• How do the principles of integrative cognition give rise to dynamic patterns within rich contexts and oriented towards specific goals?
  • How are those patterns and principles exploited for the purposes of what gets called poetic discourse? 
Daedalus and Icarus, antique bas-relief; in the Villa Albani, Rome. Image: Alinari/Art Resource, New York

Therefore, we are asking no less than what makes human beings creative and imaginative. But we are also asking how these integrative capacities are taken to their limits to produce the aesthetic and affective effects of verbal art, as opposed to everyday communication. So what makes humans human and what makes the poetic poetic. Not the easiest inquiry.

To address such challenging questions, POEMIND takes advantage of years of research from members of Daedalus and collaborators, to study various aspects of poetic and everyday expression: the representation of interactions, the use of spatial cognition for conceptualization, the construction of complex concepts such as time or emotions, the paterning of figurative language and thought, or the structuring of narratives, themes, and motifs, among other phenomena. Can we come up with an empirically-grounded theory that explains not just general principles and cross-cultural patterns, but also the intricate variability of creative practices across the board?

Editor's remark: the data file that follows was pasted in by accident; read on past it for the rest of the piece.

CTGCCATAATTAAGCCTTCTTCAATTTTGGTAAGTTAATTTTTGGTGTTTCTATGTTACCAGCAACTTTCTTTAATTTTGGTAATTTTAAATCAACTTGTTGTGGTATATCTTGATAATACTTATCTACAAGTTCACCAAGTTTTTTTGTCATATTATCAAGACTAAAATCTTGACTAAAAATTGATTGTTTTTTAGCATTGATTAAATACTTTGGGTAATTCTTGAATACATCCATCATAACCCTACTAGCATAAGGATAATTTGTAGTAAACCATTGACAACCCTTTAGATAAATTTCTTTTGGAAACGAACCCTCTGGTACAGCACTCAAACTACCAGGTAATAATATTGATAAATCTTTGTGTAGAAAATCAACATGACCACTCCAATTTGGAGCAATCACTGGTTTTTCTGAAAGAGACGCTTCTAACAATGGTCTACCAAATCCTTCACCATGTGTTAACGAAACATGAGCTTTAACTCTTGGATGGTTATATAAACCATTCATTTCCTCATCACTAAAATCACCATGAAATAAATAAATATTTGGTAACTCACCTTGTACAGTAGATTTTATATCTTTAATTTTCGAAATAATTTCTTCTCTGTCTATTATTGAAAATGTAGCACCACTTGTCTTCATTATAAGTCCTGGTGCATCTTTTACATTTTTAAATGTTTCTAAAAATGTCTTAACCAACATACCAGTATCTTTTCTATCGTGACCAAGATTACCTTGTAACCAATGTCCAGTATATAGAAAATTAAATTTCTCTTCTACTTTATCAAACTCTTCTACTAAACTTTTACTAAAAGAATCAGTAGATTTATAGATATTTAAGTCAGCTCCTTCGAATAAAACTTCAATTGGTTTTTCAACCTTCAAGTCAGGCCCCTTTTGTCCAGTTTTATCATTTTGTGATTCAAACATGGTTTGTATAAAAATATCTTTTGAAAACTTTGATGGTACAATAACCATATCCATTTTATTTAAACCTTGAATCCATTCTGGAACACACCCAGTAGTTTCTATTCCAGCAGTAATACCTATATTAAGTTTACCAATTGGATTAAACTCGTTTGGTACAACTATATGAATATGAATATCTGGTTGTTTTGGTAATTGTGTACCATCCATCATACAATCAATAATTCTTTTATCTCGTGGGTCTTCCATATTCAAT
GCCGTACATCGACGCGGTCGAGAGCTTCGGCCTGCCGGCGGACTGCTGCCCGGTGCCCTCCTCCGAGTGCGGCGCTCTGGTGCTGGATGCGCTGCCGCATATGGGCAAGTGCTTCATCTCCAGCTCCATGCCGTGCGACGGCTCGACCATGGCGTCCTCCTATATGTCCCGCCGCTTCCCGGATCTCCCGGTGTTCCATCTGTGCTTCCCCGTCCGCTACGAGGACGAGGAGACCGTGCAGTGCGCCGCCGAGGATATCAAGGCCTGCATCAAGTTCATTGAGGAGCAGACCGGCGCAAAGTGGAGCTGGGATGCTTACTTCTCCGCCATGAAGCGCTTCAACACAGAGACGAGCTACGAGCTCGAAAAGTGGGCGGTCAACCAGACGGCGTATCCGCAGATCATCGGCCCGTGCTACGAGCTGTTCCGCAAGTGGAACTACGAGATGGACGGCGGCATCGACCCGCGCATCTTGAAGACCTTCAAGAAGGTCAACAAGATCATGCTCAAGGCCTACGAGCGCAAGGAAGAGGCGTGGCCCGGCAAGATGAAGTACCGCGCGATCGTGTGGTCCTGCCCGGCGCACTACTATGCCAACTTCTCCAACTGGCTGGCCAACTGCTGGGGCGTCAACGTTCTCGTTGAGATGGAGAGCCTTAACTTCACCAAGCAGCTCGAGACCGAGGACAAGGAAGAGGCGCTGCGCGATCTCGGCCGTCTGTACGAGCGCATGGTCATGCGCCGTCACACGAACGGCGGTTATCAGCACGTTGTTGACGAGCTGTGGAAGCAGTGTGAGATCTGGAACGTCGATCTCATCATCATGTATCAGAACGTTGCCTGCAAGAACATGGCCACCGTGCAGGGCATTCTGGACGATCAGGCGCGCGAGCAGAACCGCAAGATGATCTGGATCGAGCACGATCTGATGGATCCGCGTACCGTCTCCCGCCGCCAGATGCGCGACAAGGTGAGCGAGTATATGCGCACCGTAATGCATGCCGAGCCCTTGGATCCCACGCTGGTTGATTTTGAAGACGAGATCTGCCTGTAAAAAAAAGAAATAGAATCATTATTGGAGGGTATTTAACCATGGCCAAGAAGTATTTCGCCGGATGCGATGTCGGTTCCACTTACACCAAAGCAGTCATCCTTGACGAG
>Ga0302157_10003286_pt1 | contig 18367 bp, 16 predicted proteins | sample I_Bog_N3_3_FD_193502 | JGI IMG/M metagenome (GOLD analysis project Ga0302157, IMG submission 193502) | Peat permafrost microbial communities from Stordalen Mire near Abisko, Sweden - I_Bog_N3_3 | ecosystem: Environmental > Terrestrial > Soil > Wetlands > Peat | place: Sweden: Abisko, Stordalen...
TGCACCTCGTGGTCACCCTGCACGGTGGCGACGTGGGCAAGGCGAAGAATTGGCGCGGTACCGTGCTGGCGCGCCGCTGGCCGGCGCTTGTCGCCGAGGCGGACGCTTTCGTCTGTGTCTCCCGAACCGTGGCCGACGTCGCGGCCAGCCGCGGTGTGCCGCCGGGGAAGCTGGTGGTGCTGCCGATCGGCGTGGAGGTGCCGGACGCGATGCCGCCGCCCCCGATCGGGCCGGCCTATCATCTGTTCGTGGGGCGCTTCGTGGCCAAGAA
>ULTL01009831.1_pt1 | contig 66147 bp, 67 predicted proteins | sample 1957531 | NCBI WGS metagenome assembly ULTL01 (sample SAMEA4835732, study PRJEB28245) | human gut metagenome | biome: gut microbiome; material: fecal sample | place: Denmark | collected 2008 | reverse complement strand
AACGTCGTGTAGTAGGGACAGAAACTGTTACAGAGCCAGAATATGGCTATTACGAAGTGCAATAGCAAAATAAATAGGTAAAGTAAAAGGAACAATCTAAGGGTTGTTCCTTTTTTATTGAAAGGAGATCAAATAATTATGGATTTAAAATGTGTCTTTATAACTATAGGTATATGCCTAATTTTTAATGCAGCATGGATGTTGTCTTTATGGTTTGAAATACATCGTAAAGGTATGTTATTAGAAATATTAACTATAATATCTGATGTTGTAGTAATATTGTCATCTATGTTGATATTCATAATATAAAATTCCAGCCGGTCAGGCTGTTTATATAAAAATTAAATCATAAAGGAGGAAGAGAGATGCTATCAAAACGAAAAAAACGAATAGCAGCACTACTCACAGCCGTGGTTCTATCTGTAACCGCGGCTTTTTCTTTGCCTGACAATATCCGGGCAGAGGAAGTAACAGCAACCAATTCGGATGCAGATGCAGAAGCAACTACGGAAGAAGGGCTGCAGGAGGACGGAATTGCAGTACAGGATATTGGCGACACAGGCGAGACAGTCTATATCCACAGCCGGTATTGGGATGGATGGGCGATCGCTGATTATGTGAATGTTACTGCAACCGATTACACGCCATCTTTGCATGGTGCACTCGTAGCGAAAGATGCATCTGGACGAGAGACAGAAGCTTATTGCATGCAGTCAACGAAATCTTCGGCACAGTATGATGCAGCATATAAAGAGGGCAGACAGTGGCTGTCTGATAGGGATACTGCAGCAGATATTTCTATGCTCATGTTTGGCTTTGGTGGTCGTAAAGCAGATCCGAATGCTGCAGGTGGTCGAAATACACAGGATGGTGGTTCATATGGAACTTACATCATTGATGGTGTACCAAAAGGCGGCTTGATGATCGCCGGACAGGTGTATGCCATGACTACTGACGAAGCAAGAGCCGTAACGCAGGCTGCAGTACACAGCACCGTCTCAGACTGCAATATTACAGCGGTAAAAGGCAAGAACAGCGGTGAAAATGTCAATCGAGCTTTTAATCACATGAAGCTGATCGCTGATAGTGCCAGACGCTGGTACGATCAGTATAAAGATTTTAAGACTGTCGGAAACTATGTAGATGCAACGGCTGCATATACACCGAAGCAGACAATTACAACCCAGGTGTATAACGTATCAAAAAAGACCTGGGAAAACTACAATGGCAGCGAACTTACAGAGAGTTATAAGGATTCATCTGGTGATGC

Selected publications

Pagán Cánovas, C. Forthcoming. Authors: Cognitive patterns and individual creativity. In P. C. Hogan, L. P. Hogan & B. Irish (eds.) Routledge Companion to Literature and Emotion.

Pagán Cánovas, C. 2019. More haste less speed: Cognition, creativity, and culture in temporal paradox. Time and Society 28(4): 1695–1715.

Pagán Cánovas, C. & Piata, A. 2018. The way time goes by: Conceptual integration and the poetics of time. In S. Csábi (ed.) Expressive Minds and Artistic Creations: Studies in Cognitive Poetics. New York: Oxford University Press. 57-78.

Pagán Cánovas, C. & Valverde Sánchez, M. 2017. Interactions with the beloved in Greek literature: Conceptual blending and levels of representation. Trends in Classics 9(1): 85–112.

Piata, A. & Pagán Cánovas, C. 2017. Powerful rhyme and sluttish time: A cross-linguistic study of time personification in poetic discourse. Language and Literature 26(1): 18-33.

Pagán Cánovas, C. 2016. Rethinking image schemas: Containment and emotion in Greek poetry. Journal of Literary Semantics 45(2): 117–139.